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  1. #1
    Probationary Member
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    Default Received non-reelect and signed it, should I/can I resign?

    Not sure if this is the right section to post, if is the wrong place, I do apologize.

    First year teacher in new district (K-6 school).

    If I CAN resign, what are the pros and cons to consider?
    If I CANNOT resign, do I have other options? What should I be doing after signing a non-reelect form? Can I rescind the decision?

    Also is it legal to have signed the non-reelect form with just the principal and myself? Should there be a witness?

    Should I even resign?

    Any information or experiences would be appreciated. Not sure what to do and reading various opinions on the matter. Let me know if there is anything else I should consider. Very overwhelmed, not sure what to do and what my options are.

    Thanks in advance.

  2. #2
    Senior Member Mrs B's Avatar
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    I'm not sure where you are located, but in my area, almost all teachers who are nontenured (and therefore, on a yearly contract) sign a form every Spring acknowledging that they understand that their contract will not be renewed in the Fall.....BUT most of them are renewed after all. Basically, it covers the district's butt if funding isn't there for the position or they decide that they would just rather hire someone else. (The latter rarely happens without a good reason.)

    Once a teacher has 5 years experience and have positive evaluations, they sign a "continuing contract." At that point, we no longer sign each Spring and are fairly certain (barring major funding issues or something similar) that we have a job the next school year.

    Bottom line: I would talk to my supervising principal. What did the non-reelect actually mean? That you definately don't have a job? That you probably have a job, but the district was covering all the bases?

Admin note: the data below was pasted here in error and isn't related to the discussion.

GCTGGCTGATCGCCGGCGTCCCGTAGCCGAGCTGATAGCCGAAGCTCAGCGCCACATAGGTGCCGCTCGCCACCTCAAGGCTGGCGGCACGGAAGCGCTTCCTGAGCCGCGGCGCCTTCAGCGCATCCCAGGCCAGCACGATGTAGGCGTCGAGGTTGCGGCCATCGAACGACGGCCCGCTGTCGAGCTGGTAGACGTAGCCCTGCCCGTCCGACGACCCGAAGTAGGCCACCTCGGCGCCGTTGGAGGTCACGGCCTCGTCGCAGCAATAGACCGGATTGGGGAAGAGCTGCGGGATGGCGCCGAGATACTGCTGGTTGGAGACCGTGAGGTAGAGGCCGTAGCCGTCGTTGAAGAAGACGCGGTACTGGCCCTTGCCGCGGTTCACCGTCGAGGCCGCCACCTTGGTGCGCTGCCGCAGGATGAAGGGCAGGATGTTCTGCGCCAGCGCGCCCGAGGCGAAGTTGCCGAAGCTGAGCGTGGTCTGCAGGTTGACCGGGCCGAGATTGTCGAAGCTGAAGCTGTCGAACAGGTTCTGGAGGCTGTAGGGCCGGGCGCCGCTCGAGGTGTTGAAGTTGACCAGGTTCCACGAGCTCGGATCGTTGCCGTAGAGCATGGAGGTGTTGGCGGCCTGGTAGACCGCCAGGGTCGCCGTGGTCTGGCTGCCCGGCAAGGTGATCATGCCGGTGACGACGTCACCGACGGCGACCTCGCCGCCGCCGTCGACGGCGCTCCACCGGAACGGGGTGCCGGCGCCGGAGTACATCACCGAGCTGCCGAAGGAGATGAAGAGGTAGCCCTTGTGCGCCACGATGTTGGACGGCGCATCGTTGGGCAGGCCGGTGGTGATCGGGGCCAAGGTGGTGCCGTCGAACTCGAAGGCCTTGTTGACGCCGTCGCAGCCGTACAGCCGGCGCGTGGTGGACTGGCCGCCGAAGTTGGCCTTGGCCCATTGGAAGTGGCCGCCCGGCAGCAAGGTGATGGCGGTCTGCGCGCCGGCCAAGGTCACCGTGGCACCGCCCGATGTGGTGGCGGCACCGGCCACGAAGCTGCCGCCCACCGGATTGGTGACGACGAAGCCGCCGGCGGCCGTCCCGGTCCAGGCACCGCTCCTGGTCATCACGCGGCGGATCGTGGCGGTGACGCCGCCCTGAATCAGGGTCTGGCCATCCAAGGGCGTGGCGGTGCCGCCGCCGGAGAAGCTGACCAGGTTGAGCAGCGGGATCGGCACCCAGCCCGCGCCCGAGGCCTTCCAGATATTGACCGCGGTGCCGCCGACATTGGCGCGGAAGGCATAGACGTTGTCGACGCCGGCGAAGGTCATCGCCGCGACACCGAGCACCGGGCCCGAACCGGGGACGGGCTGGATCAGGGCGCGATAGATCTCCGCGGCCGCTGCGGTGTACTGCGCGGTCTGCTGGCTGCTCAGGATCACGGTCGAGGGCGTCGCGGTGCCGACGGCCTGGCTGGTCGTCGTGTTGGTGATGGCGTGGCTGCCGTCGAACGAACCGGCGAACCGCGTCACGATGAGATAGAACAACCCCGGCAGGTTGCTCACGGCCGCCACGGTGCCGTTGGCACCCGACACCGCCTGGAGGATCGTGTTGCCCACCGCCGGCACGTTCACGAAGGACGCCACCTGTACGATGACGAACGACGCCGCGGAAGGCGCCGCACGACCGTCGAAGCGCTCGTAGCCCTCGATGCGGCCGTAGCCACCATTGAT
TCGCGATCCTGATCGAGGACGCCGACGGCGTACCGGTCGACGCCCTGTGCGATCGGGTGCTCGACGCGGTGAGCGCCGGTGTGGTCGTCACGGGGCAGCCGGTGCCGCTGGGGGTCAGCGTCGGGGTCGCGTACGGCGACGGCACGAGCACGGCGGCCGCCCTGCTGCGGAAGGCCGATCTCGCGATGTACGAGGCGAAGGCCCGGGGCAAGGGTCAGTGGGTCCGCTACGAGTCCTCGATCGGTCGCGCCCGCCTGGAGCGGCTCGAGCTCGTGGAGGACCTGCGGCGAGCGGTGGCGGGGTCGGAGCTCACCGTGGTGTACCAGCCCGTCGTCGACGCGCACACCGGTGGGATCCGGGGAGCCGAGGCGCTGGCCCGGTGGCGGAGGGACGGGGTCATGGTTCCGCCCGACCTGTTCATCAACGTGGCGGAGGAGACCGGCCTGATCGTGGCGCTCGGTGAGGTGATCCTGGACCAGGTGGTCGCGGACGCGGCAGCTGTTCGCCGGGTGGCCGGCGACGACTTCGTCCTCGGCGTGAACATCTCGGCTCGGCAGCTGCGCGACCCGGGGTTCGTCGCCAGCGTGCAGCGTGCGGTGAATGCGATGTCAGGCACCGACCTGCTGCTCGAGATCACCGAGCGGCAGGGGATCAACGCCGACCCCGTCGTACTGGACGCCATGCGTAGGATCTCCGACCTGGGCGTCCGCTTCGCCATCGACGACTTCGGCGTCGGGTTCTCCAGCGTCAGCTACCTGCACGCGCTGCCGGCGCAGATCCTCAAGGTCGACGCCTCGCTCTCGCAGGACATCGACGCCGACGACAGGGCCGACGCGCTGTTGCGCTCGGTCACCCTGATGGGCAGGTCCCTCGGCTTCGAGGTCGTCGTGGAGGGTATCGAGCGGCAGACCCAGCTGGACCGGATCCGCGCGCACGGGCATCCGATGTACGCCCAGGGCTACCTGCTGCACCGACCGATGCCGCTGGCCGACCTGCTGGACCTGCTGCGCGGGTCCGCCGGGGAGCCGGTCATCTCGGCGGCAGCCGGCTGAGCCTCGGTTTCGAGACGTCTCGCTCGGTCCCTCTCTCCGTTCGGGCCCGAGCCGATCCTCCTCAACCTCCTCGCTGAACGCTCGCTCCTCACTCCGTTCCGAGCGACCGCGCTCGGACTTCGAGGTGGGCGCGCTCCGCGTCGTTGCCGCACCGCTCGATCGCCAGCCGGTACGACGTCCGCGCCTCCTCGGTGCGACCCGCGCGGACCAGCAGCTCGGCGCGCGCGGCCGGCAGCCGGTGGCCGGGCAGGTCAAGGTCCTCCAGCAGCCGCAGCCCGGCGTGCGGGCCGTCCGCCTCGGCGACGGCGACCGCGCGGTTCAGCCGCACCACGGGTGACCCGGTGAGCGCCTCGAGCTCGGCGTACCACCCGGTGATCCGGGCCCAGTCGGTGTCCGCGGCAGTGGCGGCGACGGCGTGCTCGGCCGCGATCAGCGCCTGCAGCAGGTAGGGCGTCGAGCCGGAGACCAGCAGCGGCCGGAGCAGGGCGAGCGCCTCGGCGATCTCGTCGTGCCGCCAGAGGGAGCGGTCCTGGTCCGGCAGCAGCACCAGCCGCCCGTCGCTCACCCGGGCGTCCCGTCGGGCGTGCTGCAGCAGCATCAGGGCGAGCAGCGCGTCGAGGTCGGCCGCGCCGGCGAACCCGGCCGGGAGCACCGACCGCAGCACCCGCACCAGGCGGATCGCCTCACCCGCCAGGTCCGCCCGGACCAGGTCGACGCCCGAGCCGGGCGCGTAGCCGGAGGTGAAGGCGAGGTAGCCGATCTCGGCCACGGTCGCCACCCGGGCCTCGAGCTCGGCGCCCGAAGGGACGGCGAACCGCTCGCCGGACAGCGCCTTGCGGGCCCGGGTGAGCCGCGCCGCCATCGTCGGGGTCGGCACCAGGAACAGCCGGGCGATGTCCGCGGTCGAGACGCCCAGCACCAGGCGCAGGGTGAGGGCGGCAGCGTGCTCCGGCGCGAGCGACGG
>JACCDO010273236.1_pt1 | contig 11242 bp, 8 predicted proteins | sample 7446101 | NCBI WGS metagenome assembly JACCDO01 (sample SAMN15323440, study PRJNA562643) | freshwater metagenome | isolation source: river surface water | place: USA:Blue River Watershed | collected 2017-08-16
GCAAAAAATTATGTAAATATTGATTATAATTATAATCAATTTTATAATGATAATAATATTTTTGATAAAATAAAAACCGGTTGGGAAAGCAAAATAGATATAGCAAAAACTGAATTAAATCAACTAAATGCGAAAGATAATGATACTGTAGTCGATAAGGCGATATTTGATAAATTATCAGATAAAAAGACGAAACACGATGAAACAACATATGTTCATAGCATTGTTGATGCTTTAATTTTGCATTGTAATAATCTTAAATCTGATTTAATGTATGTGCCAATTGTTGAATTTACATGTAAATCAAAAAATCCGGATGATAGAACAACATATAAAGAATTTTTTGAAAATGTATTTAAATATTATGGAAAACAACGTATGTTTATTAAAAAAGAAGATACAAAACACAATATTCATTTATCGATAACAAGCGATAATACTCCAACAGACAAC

If you do decide to leave, it's not like you were FIRED...you simply weren't renewed. Happens to new teachers all the time.

  3. #3
    Senior Member yeongo saem's Avatar
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    Do you mean resign or re-sign (i.e. renew)? That little dash makes a big difference in contract negotiations.

  4. #4
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    I am in California and we do not sign a form as you do in my district. My district hired about 90 new teachers (k-12) and non re elected 13 probationary (less than 2 years) teachers this year. 2 of those were at my site, myself included.

    A non re elect means that I am not renewed and will not be working in the district next year. I suppose there is more to my story than simply getting a non re elect:

    I do not have bad observations or evaluations this year, but was given a non re elect letter to sign MINUTES before school started (WITH students in the room). I was honestly upset and did not understand why. I have never felt that my P liked me, but I have done nothing legally wrong nor was I a subpar teacher to lead me to think that I would not be renewed.

    Most everyone at my site was shocked and upset upon finding out. My own grade level team wasn't sure why I was non re elected! I've had union reps look over my observations/evals and tell me they see nothing that stands out as worthy of not getting renewed for next school year. I am so discouraged and feel as though my entire teaching career is already heading towards to a terrible start. I am at a loss of what I should/need to do next. HELP!!!!!

  5. #5
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    I mean resign as in leave by my own choice.

  6. #6
    Member Space Invaders Champion scrivener's Avatar
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    I'm sorry to hear about your situation. It sounds like you care about this job and that you're doing it fairly well. Understand that when it comes to managing a school, a principal has many things to consider, and if for some reason you were not asked to return next year, you probably shouldn't take it TOO personally.

    I say not to take it TOO personally because who knows? Maybe it IS personal. In any case, the principal is doing the job he or she has to do, and if you're sure you want to teach, take it as a sign that this is not a good match. Good teachers WILL find good positions, but as you know, it can be tough for new teachers to find those positions right off. There is some amount of dues-paying we all must face in some way. Perhaps this is yours.

    I wish you well. Keep looking, if you do need to move to another school. There are a LOT of schools out there, and opportunities for good teachers invariably open up somewhere down the line—for new teachers, it tends to be a bit further down the line than for experienced teachers, but that's how it goes.

    And you know you can always come here for encouragement.

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